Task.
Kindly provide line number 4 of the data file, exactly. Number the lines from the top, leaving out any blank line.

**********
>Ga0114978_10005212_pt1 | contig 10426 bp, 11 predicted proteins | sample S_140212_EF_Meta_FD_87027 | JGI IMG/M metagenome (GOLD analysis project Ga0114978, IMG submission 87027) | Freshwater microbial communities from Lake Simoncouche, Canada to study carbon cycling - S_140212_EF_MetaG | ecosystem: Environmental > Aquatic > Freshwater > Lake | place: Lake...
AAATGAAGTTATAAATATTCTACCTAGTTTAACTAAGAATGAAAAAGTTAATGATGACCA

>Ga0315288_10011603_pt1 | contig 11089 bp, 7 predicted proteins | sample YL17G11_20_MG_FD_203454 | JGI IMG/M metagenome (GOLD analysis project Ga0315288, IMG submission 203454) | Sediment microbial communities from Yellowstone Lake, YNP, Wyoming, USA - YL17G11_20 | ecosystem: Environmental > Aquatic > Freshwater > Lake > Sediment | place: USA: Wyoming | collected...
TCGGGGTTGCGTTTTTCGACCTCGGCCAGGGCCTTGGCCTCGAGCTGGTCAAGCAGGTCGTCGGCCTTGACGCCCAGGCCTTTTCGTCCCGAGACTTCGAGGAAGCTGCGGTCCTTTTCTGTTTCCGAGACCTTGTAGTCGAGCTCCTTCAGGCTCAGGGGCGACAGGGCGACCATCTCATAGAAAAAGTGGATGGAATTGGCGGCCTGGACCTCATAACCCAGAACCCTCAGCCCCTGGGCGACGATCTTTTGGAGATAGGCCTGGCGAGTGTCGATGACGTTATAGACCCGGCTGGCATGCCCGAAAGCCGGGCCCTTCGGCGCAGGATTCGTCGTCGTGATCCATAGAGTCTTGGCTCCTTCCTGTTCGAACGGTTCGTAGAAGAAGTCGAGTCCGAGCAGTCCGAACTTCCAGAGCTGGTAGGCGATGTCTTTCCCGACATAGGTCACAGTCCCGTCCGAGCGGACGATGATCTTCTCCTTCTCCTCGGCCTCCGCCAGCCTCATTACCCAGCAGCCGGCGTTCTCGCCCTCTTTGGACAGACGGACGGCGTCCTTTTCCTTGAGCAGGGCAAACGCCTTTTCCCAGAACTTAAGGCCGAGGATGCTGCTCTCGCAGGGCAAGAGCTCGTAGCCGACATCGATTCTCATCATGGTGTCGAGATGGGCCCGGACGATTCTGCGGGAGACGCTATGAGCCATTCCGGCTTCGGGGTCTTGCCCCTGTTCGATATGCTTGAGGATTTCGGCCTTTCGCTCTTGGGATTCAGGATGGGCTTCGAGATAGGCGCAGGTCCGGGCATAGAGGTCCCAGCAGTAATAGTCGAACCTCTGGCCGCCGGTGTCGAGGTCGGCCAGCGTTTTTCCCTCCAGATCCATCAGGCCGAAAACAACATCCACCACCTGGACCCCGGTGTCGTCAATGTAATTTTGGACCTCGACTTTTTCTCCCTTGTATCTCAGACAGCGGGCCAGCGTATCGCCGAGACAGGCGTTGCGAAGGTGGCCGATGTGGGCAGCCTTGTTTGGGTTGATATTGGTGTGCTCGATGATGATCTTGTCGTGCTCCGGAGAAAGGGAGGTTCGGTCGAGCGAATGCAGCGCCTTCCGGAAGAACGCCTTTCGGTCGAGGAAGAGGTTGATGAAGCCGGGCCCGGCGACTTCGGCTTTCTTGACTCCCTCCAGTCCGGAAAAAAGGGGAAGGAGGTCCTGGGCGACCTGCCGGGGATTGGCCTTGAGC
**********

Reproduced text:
TCGGGGTTGCGTTTTTCGACCTCGGCCAGGGCCTTGGCCTCGAGCTGGTCAAGCAGGTCGTCGGCCTTGACGCCCAGGCCTTTTCGTCCCGAGACTTCGAGGAAGCTGCGGTCCTTTTCTGTTTCCGAGACCTTGTAGTCGAGCTCCTTCAGGCTCAGGGGCGACAGGGCGACCATCTCATAGAAAAAGTGGATGGAATTGGCGGCCTGGACCTCATAACCCAGAACCCTCAGCCCCTGGGCGACGATCTTTTGGAGATAGGCCTGGCGAGTGTCGATGACGTTATAGACCCGGCTGGCATGCCCGAAAGCCGGGCCCTTCGGCGCAGGATTCGTCGTCGTGATCCATAGAGTCTTGGCTCCTTCCTGTTCGAACGGTTCGTAGAAGAAGTCGAGTCCGAGCAGTCCGAACTTCCAGAGCTGGTAGGCGATGTCTTTCCCGACATAGGTCACAGTCCCGTCCGAGCGGACGATGATCTTCTCCTTCTCCTCGGCCTCCGCCAGCCTCATTACCCAGCAGCCGGCGTTCTCGCCCTCTTTGGACAGACGGACGGCGTCCTTTTCCTTGAGCAGGGCAAACGCCTTTTCCCAGAACTTAAGGCCGAGGATGCTGCTCTCGCAGGGCAAGAGCTCGTAGCCGACATCGATTCTCATCATGGTGTCGAGATGGGCCCGGACGATTCTGCGGGAGACGCTATGAGCCATTCCGGCTTCGGGGTCTTGCCCCTGTTCGATATGCTTGAGGATTTCGGCCTTTCGCTCTTGGGATTCAGGATGGGCTTCGAGATAGGCGCAGGTCCGGGCATAGAGGTCCCAGCAGTAATAGTCGAACCTCTGGCCGCCGGTGTCGAGGTCGGCCAGCGTTTTTCCCTCCAGATCCATCAGGCCGAAAACAACATCCACCACCTGGACCCCGGTGTCGTCAATGTAATTTTGGACCTCGACTTTTTCTCCCTTGTATCTCAGACAGCGGGCCAGCGTATCGCCGAGACAGGCGTTGCGAAGGTGGCCGATGTGGGCAGCCTTGTTTGGGTTGATATTGGTGTGCTCGATGATGATCTTGTCGTGCTCCGGAGAAAGGGAGGTTCGGTCGAGCGAATGCAGCGCCTTCCGGAAGAACGCCTTTCGGTCGAGGAAGAGGTTGATGAAGCCGGGCCCGGCGACTTCGGCTTTCTTGACTCCCTCCAGTCCGGAAAAAAGGGGAAGGAGGTCCTGGGCGACCTGCCGGGGATTGGCCTTGAGC